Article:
Let’s cast our minds back and recall some of the key highlights.
To wow the crowds at GDC 2015, ARM called on PlayCanvas to show the world what WebGL can really do. We built Seemore.
Also at GDC, Mozilla and PlayCanvas jointly announced TANX, our multiplayer, online tank battle game (with over 2,000,000 plays to date).
One of the most memorable WebGL apps of 2015 was the BMW i8 Configurator. It even won The FWA Site of the Day and ruled on high at Hacker News!
2015 was the year WebGL developers cried out for tools that actually work. In response, we launched our new Editor! A realtime-colloborative development environment that’s only 650KB? You bet!
PlayCanvas’ open source PBR renderer hit its first birthday with support for HDR cubemaps, box-projected cubemaps and much more. Find out more on GitHub.
Some eye-popping content was released by our fantastic clients and partners. In August, Hutch Games released the world’s first 3D WebGL playable ads.
PlayCanvas became the leading tech provider for Digital Out of Home. DOOH.com brought the world’s largest game of Space Invaders to the Cannes Lions Festival.
Cheil, Samsung’s Marketing arm, used PlayCanvas to launch their Rugby World Cup game on the giant Samsung screen in Piccadilly Circus.
Hot on the heels of that, Cheil launched their Christmas campaign for the Samsung Galaxy S6 on the very same screen.
And this is just the stuff we can talk about! You wouldn’t believe some of the projects that are in development as I type! But hey, you’ll get to find out all about them in 2016. Hold onto your hats, true believers. It’s going to be an amazing year. 😀
Time to take the wraps off the latest awesome feature in PlayCanvas. We’re super-excited to unveil the PlayCanvas Profiler.
The Profiler is a panel that overlays your app, displaying lots of useful timing information and performance stats. So whenever you’re wondering why your app isn’t hitting 60 frames per second, simply launch the Profiler and you should be able to figure out exactly what the problem is.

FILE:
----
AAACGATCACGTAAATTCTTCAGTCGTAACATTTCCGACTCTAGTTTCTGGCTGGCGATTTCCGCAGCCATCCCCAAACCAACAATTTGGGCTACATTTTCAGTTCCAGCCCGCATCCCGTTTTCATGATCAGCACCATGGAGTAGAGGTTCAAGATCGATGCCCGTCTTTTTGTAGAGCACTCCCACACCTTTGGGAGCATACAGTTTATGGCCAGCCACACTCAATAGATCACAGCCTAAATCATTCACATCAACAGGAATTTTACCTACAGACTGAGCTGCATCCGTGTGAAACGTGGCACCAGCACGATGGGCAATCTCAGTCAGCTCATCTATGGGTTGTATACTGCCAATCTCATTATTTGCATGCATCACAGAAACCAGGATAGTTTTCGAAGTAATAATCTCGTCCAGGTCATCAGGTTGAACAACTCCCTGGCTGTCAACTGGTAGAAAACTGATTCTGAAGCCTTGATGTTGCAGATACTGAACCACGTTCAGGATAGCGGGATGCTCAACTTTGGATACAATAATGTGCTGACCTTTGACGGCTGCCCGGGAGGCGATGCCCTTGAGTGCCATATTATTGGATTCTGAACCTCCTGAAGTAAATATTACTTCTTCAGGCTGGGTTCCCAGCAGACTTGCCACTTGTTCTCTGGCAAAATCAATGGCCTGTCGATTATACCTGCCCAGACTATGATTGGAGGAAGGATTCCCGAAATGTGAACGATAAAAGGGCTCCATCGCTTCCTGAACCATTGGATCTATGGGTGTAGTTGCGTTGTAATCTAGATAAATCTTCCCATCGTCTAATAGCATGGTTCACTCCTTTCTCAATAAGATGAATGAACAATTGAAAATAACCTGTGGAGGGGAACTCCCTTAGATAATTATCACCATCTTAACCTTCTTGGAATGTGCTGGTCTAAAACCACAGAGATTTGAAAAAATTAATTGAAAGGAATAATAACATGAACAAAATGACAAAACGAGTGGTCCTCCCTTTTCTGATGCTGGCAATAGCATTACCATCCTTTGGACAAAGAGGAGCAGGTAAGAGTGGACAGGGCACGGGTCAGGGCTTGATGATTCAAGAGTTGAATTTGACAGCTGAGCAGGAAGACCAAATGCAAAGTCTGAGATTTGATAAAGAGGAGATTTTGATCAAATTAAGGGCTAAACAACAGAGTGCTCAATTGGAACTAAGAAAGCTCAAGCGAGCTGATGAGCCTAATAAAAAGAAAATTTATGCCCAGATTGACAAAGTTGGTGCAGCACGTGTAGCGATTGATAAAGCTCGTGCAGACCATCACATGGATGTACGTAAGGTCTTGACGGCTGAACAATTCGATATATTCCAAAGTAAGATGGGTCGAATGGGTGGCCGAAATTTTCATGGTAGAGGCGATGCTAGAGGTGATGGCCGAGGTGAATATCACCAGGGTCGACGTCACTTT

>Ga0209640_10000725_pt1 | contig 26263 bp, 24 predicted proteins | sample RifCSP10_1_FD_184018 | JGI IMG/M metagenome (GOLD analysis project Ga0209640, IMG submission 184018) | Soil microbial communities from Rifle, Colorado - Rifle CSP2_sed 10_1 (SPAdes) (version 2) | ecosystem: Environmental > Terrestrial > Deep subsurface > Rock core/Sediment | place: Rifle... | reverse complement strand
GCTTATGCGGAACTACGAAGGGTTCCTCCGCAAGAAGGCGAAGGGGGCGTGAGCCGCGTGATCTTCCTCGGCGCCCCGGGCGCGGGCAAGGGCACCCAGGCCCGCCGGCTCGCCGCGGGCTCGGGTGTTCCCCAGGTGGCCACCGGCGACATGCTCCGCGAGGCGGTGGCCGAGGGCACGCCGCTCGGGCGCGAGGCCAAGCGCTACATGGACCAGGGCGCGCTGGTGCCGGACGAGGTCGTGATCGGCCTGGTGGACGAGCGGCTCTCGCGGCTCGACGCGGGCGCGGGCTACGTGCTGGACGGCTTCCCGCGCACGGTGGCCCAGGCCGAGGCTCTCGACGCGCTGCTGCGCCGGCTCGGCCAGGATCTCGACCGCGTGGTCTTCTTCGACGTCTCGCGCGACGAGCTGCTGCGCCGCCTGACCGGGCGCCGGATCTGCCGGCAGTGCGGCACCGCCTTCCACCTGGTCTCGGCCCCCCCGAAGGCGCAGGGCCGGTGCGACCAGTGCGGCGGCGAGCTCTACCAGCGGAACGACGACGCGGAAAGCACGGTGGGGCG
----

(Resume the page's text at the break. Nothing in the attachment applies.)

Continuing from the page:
To launch the Profiler, there are new options available from the Launch button:
Depending on whether your scripts are served from PlayCanvas or locally, select the relevant option that enables the Profiler. The Editor will remember the option you select for the next time you hit the Launch icon.
There is also a hot-key to toggle the Profiler: CTRL (CMD) + ALT + T.
The left-hand panel of the Profiler displays statistics related to the currently rendered scene. It displays frame rate, the number of cameras enabled (normally, you will want this to be 1), the number of shaders, materials, triangles and so on. Also, frame time is broken down into update (the time to run all component updates), physics (simulation time) and render time (the time to pass all of the graphics commands to WebGL). At a glance, you can quickly see where there might be problems.
The right-hand panel is the Profiler Timeline. It displays a number of key events in your app’s life from launch:
- dom (DOM interactive): event when the browser finishes parsing html document, and able to render first frame of a page to a screen
- preload: event when PlayCanvas initiates preloading of all assets that are required before the app can start.
- start: event when PlayCanvas begins the main application loop and rendering begins.
Green bars represent individual asynchronous asset loads. Orange bars are blocking shader compilations.
The Future’s Bright
So we hope you enjoy using the new Profiler. But remember, true believers, more goodness is yet to come. This is our initial beta version but we have plenty of improvements coming down the pipe.
Any comments? Join the Forum thread.